On a stage in the corner of the Riverside House in Soldotna, "Hobo" Jim Varsos plays against a backdrop of the Kenai River.
This is a new venue for Hobo Jim, the legendary Alaskan singer/songwriter, who for 25 years hung his hat just acorss the Sterling Highway at BJ's Lounge.
"It's a beautiful view," says Hobo Jim. "The river is really conducive to my show."
Connie Thompson, general manger of the Riverside, said that Hobo Jim was looking for a new home after BJ's closed earlier this year.
"He said he'd really like to play here this summer and I said, 'We'd really love to have you,'" she said.
The Riverside's dance floor, which is usually crowded on weekend nights with the bar's "after 10 party" crowd, is set up with tables and chairs for the audience of elderly tourists, a few locals and a couple of boisterous young folks.
"We're like the youngest people here," says Tasha Thompson, 23, of Sterling. "That's just because older people know good music."
The Riverside is a popular place among youngsters but not until much later in the evening. At Hobo Jim's show from 8 to 11 p.m. on Saturday, the middle-aged male regulars lined the bar.
"These have been my oldest crowds in Soldotna," Hobo Jim says. He has consistently younger crowds in Seward and Wasilla, the young adults who learned his "Iditarod Trail Song" in elementary school.
"I go see Hobo every chance I get," said Scott Judah of Soldotna. "I think most people don't realize how lucky they are we have Hobo Jim playing in town. He's great talent."
Like any performer, Hobo Jim thrives on the energy his audience gives back to him in singing, dancing, foot stomping and hand claps.
"The key to my show is having half my crowd locals and half visitors so the tourists can learn how to party from the locals," he says.
Or at least take a cue and party with him.
After some of Hobo Jim's signature witty stage banter, he starts to yodel with abandon, stomping his right foot and clutching his heart. The pulsing energy can be felt throughout the room. But that's about as crazy it's going to get on this night.
Judy McMillan, Hobo's friend from Wasilla, said that a recent show in Seward got so wild Hobo shocked himself while getting on top of the bar to play a tune.
"He's a lot more tame than when I saw him last summer," said Emily Watkins, 22, of Virginia, adding that he was dancing on tables when she saw him before. "It was also later in the night."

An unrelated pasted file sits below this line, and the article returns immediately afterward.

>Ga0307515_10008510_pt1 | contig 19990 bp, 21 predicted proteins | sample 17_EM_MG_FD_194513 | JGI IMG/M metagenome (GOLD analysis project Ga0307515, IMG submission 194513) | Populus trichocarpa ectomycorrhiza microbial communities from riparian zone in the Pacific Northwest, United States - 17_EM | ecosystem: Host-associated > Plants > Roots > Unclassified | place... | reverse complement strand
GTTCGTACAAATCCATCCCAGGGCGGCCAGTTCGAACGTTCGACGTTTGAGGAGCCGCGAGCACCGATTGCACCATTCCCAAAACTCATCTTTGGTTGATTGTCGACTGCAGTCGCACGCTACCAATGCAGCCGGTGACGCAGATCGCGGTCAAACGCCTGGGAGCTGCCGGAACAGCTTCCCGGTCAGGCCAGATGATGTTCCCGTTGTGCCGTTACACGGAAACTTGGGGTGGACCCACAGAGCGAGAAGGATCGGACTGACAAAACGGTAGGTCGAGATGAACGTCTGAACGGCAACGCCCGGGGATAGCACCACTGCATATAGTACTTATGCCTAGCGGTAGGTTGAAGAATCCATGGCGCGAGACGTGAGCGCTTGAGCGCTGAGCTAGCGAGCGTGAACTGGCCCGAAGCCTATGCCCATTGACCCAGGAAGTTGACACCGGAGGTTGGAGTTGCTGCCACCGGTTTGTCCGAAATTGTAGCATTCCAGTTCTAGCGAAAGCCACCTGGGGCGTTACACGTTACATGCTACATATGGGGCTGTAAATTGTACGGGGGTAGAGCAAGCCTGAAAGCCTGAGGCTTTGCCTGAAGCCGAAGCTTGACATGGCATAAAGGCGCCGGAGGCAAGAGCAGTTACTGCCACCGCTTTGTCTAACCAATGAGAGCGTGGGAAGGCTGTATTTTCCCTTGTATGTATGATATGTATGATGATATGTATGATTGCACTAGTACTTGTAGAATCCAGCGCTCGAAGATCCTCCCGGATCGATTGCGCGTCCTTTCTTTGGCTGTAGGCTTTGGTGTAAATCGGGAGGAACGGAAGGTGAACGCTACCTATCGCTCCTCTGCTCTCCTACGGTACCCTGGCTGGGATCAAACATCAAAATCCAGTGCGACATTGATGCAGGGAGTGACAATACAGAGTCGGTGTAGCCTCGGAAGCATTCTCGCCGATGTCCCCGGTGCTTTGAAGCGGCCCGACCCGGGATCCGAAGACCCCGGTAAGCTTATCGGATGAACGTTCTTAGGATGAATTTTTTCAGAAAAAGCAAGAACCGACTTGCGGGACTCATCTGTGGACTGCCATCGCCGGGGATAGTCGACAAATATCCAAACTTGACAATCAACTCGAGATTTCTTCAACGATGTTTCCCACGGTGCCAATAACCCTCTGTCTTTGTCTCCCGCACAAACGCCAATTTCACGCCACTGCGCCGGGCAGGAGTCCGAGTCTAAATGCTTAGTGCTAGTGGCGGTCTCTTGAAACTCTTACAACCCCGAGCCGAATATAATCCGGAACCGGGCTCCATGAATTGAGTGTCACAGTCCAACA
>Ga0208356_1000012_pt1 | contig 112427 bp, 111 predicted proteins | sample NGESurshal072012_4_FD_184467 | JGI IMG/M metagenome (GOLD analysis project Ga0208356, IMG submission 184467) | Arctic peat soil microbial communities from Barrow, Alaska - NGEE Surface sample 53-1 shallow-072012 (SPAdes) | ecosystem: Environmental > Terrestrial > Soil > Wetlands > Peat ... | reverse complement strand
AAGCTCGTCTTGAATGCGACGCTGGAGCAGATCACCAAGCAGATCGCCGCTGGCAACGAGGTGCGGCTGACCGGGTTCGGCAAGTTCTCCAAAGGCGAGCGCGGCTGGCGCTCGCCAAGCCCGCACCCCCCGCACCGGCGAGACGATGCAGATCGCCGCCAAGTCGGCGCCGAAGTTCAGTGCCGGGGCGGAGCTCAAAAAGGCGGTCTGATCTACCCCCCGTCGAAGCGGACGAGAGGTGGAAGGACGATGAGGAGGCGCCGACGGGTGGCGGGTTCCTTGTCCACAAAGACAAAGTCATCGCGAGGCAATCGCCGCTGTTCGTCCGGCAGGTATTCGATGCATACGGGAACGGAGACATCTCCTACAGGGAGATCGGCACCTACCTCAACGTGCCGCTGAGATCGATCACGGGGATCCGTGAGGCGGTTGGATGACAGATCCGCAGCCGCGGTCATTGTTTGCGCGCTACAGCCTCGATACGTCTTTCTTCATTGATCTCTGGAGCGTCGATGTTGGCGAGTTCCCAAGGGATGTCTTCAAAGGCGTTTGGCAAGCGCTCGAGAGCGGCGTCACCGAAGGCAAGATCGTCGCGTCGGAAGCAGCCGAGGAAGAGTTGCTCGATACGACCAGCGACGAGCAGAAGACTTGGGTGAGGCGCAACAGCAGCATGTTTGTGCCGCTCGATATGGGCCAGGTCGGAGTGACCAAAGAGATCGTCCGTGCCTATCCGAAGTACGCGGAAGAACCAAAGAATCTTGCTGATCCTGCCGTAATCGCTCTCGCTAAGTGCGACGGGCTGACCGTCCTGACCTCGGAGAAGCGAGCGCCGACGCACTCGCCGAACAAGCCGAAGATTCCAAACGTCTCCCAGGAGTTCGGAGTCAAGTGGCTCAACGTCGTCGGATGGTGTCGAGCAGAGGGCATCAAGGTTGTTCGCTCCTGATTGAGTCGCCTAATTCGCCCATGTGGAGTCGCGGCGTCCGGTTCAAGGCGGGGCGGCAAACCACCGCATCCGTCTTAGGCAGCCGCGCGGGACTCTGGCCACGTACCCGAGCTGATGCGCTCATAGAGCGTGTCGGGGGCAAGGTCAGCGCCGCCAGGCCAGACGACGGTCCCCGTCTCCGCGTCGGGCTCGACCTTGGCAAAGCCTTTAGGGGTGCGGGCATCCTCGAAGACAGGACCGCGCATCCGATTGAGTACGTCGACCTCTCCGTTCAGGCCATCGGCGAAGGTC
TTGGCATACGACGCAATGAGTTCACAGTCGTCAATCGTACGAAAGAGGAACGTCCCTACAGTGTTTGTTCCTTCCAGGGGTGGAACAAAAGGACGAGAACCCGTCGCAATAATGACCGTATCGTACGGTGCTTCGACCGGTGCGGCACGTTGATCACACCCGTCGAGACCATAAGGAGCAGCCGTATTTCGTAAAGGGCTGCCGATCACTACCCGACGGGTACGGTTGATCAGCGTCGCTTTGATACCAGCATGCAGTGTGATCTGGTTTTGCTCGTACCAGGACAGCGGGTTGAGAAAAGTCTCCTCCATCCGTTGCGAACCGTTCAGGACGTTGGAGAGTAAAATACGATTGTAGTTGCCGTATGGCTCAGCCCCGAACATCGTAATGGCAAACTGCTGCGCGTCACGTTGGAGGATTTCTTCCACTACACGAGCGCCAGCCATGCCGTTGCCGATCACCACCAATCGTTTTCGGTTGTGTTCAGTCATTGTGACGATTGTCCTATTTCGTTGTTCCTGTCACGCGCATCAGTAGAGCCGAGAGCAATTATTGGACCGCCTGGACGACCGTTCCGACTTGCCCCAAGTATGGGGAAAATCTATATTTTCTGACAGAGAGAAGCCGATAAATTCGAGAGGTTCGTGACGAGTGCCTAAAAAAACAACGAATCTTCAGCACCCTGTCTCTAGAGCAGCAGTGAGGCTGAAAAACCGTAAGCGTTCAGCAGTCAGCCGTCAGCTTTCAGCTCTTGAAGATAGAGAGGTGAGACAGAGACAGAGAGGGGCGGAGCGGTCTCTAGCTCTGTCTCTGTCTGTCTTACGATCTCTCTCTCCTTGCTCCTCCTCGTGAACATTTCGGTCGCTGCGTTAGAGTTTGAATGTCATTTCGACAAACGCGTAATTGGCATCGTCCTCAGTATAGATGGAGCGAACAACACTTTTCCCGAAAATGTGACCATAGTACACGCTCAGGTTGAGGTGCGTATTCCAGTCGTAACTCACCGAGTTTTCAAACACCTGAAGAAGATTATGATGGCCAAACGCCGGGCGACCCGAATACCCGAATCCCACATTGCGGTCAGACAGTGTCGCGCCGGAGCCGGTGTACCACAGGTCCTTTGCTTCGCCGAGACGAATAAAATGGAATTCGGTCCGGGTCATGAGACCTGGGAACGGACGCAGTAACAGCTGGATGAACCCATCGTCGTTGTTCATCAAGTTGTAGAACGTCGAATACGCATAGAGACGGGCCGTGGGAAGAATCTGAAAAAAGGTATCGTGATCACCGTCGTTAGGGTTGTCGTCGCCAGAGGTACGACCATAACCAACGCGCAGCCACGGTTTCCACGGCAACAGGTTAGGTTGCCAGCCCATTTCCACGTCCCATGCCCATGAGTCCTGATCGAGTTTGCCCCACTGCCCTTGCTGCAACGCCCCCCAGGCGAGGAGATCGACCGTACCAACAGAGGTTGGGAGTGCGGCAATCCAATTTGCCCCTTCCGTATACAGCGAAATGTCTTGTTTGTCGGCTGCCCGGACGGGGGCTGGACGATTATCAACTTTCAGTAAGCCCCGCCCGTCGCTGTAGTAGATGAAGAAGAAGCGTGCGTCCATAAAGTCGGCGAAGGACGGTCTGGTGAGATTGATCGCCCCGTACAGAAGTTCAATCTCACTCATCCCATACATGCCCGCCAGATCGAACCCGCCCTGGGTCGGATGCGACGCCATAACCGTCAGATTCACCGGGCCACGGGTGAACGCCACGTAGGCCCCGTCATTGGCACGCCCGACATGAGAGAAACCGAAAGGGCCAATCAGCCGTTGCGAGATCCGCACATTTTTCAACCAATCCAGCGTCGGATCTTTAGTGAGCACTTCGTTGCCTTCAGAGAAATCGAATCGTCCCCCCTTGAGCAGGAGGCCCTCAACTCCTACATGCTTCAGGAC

"Will you tell my friends from Minnesota about your status as a singer in Alaska?" yells one local fan from the crowd.
"Sure. I am the last singer in Alaska," says Hobo Jim teasingly.
"I've been signing on the Kenai Peninsula for almost 40 years. I started out when I was 3," he says in another joke.
But then, in all seriousness, Hobo answered the question.
"It was about 20 years ago that the governor and the state of Alaska gave me the highest honor and made me balladeer for the sate of Alaska," he says.
With his well-known tunes about backwoods living, mining and fishing, Hobo Jim is "as much Alaska as Alaska is," said friend Ron Rust of Kenai.
"He makes Alaskans proud to be Alaskan," he said.
"I like that most of his songs are about Alaska," said Tina Hamby of Nikiski. "He's our Hobo Jim."
She misses BJ's Lounge though, mainly for sentimental reasons.
"That's the first place I ever seen him at," she said.
At that point, Hobo Jim slowed it down and played "Patches," a song about his friend's horse that died. One lady in the audience was brought to tears.
"That was a cheery little ditty, wouldn't it?" Hobo Jim asks the audience. "A lot of songs I have, they're not cheery but they're real songs."
Regardless of where he's at, Hobo Jim still represents something real to sourdoughs and cheechakos alike: a Last Frontier that's now only history to the younger generation.
Hobo Jim plays at the Riverside House in Soldotna every Friday and Saturday night throughout the summer from 8 to 11 p.m.
Brielle Schaeffer can be reached at firstname.lastname@example.org.
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